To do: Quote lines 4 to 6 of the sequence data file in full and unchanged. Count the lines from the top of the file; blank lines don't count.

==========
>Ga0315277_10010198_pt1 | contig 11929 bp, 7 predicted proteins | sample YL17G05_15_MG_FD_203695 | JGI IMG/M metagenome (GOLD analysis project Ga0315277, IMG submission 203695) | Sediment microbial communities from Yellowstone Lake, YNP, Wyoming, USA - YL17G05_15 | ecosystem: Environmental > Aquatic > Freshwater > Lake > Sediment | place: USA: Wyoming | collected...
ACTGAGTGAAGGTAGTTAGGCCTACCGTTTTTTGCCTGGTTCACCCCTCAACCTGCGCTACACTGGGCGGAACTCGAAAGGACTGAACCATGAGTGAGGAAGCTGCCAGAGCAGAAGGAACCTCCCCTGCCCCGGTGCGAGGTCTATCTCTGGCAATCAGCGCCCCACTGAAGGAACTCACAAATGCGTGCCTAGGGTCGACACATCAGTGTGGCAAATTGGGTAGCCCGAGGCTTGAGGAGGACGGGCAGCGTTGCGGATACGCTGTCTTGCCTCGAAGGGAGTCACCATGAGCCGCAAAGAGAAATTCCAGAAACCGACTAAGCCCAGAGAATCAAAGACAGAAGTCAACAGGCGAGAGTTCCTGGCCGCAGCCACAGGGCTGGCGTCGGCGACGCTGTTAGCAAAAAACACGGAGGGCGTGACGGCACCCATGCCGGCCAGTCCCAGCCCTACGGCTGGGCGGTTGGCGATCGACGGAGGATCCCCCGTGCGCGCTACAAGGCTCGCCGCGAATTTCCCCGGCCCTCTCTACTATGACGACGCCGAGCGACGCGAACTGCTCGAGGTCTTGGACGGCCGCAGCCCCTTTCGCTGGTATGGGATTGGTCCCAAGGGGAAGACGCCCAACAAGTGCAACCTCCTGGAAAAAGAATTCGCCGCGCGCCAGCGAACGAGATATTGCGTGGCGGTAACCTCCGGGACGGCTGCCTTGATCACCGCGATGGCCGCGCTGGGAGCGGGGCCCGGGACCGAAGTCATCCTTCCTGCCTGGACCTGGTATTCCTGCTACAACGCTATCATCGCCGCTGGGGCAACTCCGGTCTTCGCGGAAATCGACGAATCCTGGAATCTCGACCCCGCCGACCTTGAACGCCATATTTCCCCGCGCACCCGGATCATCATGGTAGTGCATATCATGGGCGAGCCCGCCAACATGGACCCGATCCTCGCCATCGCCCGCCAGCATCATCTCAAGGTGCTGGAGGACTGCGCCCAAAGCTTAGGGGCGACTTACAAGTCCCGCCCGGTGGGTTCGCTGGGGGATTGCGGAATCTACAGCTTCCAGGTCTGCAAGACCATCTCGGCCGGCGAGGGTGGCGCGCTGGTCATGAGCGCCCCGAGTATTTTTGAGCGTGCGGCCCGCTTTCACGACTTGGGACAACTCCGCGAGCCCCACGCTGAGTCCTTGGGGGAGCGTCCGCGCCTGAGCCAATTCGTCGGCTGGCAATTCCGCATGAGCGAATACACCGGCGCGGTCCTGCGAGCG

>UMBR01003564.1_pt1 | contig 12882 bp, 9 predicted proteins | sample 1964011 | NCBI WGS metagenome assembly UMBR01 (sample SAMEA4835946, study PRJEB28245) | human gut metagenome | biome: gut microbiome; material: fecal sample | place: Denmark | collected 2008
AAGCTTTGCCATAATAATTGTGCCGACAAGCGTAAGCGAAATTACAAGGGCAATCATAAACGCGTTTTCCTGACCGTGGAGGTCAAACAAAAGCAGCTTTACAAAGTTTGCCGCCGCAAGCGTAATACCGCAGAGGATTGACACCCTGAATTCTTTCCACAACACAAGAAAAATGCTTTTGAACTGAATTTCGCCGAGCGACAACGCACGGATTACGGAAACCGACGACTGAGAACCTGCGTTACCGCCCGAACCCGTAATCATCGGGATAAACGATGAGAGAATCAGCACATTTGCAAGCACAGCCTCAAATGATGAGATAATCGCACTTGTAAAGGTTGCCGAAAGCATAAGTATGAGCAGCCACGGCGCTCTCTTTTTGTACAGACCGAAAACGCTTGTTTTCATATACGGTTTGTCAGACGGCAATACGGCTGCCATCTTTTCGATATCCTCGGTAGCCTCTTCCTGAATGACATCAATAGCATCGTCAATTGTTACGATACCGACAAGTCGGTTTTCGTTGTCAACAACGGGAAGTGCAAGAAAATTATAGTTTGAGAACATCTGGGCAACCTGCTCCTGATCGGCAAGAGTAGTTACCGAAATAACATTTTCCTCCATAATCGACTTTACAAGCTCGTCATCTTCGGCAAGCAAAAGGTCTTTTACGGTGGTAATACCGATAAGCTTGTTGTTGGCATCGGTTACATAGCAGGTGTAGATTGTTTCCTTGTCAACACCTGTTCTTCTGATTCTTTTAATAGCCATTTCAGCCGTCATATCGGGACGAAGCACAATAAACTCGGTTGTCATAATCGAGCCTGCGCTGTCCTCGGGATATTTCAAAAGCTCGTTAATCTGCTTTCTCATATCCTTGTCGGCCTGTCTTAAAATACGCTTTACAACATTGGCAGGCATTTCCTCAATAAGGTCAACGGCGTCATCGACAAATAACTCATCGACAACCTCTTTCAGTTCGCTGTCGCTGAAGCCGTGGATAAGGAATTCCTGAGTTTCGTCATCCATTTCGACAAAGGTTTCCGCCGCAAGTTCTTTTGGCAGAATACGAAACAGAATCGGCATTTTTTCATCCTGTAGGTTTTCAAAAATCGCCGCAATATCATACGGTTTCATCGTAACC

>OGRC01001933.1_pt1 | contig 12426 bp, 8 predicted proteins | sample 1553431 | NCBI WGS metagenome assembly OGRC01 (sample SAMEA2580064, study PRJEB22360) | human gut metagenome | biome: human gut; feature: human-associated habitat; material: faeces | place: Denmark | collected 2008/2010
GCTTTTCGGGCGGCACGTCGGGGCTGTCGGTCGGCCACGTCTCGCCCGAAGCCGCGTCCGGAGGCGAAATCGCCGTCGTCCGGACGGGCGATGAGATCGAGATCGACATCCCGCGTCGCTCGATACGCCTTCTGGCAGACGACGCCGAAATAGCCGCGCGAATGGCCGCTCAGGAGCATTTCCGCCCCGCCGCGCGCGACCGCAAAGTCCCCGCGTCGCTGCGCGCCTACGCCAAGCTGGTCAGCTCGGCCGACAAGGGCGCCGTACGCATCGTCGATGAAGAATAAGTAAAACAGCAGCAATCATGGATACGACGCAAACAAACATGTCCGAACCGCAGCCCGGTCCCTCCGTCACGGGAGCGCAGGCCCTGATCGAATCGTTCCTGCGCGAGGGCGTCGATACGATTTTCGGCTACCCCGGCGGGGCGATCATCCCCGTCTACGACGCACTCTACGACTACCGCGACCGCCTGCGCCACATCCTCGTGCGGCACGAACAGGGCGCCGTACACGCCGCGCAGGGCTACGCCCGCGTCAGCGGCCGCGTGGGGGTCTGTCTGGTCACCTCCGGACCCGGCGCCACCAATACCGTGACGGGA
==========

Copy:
AAGCTTTGCCATAATAATTGTGCCGACAAGCGTAAGCGAAATTACAAGGGCAATCATAAACGCGTTTTCCTGACCGTGGAGGTCAAACAAAAGCAGCTTTACAAAGTTTGCCGCCGCAAGCGTAATACCGCAGAGGATTGACACCCTGAATTCTTTCCACAACACAAGAAAAATGCTTTTGAACTGAATTTCGCCGAGCGACAACGCACGGATTACGGAAACCGACGACTGAGAACCTGCGTTACCGCCCGAACCCGTAATCATCGGGATAAACGATGAGAGAATCAGCACATTTGCAAGCACAGCCTCAAATGATGAGATAATCGCACTTGTAAAGGTTGCCGAAAGCATAAGTATGAGCAGCCACGGCGCTCTCTTTTTGTACAGACCGAAAACGCTTGTTTTCATATACGGTTTGTCAGACGGCAATACGGCTGCCATCTTTTCGATATCCTCGGTAGCCTCTTCCTGAATGACATCAATAGCATCGTCAATTGTTACGATACCGACAAGTCGGTTTTCGTTGTCAACAACGGGAAGTGCAAGAAAATTATAGTTTGAGAACATCTGGGCAACCTGCTCCTGATCGGCAAGAGTAGTTACCGAAATAACATTTTCCTCCATAATCGACTTTACAAGCTCGTCATCTTCGGCAAGCAAAAGGTCTTTTACGGTGGTAATACCGATAAGCTTGTTGTTGGCATCGGTTACATAGCAGGTGTAGATTGTTTCCTTGTCAACACCTGTTCTTCTGATTCTTTTAATAGCCATTTCAGCCGTCATATCGGGACGAAGCACAATAAACTCGGTTGTCATAATCGAGCCTGCGCTGTCCTCGGGATATTTCAAAAGCTCGTTAATCTGCTTTCTCATATCCTTGTCGGCCTGTCTTAAAATACGCTTTACAACATTGGCAGGCATTTCCTCAATAAGGTCAACGGCGTCATCGACAAATAACTCATCGACAACCTCTTTCAGTTCGCTGTCGCTGAAGCCGTGGATAAGGAATTCCTGAGTTTCGTCATCCATTTCGACAAAGGTTTCCGCCGCAAGTTCTTTTGGCAGAATACGAAACAGAATCGGCATTTTTTCATCCTGTAGGTTTTCAAAAATCGCCGCAATATCATACGGTTTCATCGTAACC

>OGRC01001933.1_pt1 | contig 12426 bp, 8 predicted proteins | sample 1553431 | NCBI WGS metagenome assembly OGRC01 (sample SAMEA2580064, study PRJEB22360) | human gut metagenome | biome: human gut; feature: human-associated habitat; material: faeces | place: Denmark | collected 2008/2010
GCTTTTCGGGCGGCACGTCGGGGCTGTCGGTCGGCCACGTCTCGCCCGAAGCCGCGTCCGGAGGCGAAATCGCCGTCGTCCGGACGGGCGATGAGATCGAGATCGACATCCCGCGTCGCTCGATACGCCTTCTGGCAGACGACGCCGAAATAGCCGCGCGAATGGCCGCTCAGGAGCATTTCCGCCCCGCCGCGCGCGACCGCAAAGTCCCCGCGTCGCTGCGCGCCTACGCCAAGCTGGTCAGCTCGGCCGACAAGGGCGCCGTACGCATCGTCGATGAAGAATAAGTAAAACAGCAGCAATCATGGATACGACGCAAACAAACATGTCCGAACCGCAGCCCGGTCCCTCCGTCACGGGAGCGCAGGCCCTGATCGAATCGTTCCTGCGCGAGGGCGTCGATACGATTTTCGGCTACCCCGGCGGGGCGATCATCCCCGTCTACGACGCACTCTACGACTACCGCGACCGCCTGCGCCACATCCTCGTGCGGCACGAACAGGGCGCCGTACACGCCGCGCAGGGCTACGCCCGCGTCAGCGGCCGCGTGGGGGTCTGTCTGGTCACCTCCGGACCCGGCGCCACCAATACCGTGACGGGA